Termite Treatment Guide

About Termites

Termites, commonly referred to as ‘White Ants’ are a well-known and often feared pest in Australia. Despite being known as White Ants, Termites do not belong in the same insect group and are in fact closer related to Cockroaches than they are Ants.

Termites are social insects that work and live together in colonies, these colonies consist of several castes each having distinct roles in the colony. These castes not only have specific functions they also have marked anatomical differences from other castes within the species. Termite castes include: 

The King & Queen Responsible for reproduction to sustain the colonies growth.



Soldiers Defends the colony against predatory attack.



Workers Undertake all the work within the colony including feeding other castes.



Reproductives Future kings and queens that will either leave the nest to form a new colony or replace the queen if she dies.


Why are Termites a problem?

While there are over 340 species of Termites in Australia not all of these species cause economic damage, and most are actually beneficial to the ecosystem. Termites feed off cellulose containing materials such as grass and wood. It is for this very reason that some species cause such detrimental economic impact to Australia, amounting to over $700 million in damage every year. Based on their nesting and feeding habits Termite species can be grouped into 3 main categories- subterranean, drywood and dampwood. While some species in each of these categories cause damage to houses and other buildings, subterranean termites are considered the biggest threat to Australia as they are the most common type of termite to infest timber structures including homes and sheds. The Coptotermes acinaciformis species is widely distributed throughout Australia and is the most destructive species in Australia, accountable for more damage than all the other Australian species combined (Department of Agriculture and Fisheries, 2019). Termites can cause major structural damage to buildings by eating through stumps, timber framing and roof trusses. Termites alone cause more damage to family homes than floods, fires and storms that is why it is so important to protect your home from potential termite invasion.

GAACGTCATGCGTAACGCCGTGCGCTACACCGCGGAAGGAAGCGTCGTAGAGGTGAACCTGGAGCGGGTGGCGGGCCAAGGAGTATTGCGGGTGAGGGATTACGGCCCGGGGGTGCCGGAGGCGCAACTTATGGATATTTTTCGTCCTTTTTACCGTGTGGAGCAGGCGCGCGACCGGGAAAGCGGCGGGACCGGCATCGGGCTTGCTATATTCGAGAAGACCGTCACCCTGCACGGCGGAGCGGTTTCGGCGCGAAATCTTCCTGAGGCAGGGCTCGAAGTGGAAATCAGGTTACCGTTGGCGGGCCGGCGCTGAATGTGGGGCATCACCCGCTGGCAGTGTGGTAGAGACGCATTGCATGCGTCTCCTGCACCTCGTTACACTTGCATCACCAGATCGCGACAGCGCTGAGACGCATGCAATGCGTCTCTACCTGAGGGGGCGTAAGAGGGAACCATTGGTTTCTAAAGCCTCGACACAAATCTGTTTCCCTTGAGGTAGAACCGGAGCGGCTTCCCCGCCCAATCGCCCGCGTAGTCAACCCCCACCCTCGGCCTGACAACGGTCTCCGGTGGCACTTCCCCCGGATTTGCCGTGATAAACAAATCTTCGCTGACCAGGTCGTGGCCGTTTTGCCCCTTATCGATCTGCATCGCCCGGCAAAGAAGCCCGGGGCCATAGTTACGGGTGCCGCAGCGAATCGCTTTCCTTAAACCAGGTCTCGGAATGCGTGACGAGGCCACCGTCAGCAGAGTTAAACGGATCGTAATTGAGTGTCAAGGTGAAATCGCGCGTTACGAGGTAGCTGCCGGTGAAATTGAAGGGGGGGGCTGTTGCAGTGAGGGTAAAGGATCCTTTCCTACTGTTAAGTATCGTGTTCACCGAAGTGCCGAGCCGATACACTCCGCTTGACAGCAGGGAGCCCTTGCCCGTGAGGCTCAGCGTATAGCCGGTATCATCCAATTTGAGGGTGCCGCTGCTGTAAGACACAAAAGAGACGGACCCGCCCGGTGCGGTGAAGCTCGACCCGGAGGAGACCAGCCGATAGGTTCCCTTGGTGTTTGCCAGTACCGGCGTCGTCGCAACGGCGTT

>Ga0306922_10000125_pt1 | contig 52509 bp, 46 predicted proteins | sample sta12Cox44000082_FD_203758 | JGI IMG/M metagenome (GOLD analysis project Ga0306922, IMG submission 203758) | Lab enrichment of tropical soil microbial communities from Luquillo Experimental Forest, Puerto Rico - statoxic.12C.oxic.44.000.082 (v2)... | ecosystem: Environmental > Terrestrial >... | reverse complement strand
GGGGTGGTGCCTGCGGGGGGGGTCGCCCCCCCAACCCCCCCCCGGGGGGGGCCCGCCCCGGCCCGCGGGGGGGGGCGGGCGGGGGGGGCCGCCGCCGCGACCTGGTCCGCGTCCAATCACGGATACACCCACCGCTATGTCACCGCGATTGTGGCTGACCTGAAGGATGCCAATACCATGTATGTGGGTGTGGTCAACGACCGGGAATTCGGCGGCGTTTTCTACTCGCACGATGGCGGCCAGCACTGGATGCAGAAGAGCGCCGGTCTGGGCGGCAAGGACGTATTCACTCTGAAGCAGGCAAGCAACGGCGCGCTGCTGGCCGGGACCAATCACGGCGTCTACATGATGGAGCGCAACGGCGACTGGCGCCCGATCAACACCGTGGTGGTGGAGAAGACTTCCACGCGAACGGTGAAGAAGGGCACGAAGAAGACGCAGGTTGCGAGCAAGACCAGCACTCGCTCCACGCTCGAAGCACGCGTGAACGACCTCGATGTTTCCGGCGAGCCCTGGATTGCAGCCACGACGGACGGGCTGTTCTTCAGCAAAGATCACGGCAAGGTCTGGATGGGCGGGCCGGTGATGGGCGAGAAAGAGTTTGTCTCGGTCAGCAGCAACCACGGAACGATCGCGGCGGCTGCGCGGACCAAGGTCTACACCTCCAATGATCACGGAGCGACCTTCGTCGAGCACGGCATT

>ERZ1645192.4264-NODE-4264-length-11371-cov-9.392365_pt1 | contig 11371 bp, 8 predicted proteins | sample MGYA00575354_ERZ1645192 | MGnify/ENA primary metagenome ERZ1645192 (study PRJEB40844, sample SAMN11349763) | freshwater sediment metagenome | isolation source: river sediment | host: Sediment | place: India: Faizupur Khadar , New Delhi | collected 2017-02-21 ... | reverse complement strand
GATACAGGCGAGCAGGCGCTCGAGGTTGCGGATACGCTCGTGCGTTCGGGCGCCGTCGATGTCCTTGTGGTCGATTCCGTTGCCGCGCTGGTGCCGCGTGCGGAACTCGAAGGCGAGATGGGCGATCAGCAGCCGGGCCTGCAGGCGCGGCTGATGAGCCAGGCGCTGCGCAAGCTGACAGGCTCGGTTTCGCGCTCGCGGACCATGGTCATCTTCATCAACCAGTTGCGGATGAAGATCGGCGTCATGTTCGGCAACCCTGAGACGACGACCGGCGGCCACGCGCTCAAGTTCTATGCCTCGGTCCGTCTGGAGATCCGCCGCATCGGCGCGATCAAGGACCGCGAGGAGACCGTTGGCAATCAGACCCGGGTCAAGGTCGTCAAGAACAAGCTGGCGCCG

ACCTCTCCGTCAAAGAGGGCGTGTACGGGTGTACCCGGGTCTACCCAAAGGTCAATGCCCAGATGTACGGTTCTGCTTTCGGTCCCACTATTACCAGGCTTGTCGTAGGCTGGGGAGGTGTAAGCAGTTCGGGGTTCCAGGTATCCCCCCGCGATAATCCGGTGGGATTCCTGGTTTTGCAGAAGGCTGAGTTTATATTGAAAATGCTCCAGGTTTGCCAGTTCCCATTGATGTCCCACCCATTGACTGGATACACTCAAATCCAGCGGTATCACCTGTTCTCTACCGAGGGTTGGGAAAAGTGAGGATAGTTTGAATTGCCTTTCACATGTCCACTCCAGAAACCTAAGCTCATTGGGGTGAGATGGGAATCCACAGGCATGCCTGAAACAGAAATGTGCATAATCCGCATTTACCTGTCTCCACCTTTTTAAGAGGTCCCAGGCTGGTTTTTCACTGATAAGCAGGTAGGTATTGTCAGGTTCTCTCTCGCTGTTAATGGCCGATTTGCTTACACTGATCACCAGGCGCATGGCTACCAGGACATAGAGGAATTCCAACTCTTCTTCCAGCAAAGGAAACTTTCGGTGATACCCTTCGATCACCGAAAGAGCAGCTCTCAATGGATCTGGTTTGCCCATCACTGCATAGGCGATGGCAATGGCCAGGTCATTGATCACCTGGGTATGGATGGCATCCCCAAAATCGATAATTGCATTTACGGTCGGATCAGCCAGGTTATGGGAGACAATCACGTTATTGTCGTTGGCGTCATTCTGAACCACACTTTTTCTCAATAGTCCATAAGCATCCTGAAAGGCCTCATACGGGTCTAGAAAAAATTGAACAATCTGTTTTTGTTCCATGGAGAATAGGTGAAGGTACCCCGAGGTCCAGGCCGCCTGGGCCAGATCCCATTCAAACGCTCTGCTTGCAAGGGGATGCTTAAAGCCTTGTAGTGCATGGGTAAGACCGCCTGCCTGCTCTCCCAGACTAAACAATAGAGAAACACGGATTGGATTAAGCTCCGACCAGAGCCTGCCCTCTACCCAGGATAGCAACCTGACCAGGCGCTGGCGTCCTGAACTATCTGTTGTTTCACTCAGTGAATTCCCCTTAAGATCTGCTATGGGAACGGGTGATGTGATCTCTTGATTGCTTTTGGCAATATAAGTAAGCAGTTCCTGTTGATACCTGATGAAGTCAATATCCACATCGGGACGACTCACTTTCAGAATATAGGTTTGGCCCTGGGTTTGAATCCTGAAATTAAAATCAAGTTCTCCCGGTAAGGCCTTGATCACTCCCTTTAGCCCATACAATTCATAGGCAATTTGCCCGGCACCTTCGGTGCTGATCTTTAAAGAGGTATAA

Inspecting for Termites

It is important to inspect your property for Termites once a year ensuring timber within and around your home is intact and free from termite attack. A thorough inspection includes checking:

  • Under your property in the subfloor
  • In the roof void of your property
  • Any timber structures on the property
  • Inside & outside the property including the walls and window sills
  • Gardens
  • Fences

During the inspection look for Mud trails, discoloured or dampened areas on plasterboard, wood that sounds hollow when tapped, damaged wood, peeling paint that looks as though it has been water damaged, buckling or soft floor boards and the presence of Termite alates that have swarmed from the nest, these can all be indications of a Termite infestation.


Pre-Treatment Measures

  • Trim back plants, hedges, bushes and shrubs off your property allowing for a perimeter around your property clear from shrubbery.
  • Remove any timber and wood debris around your property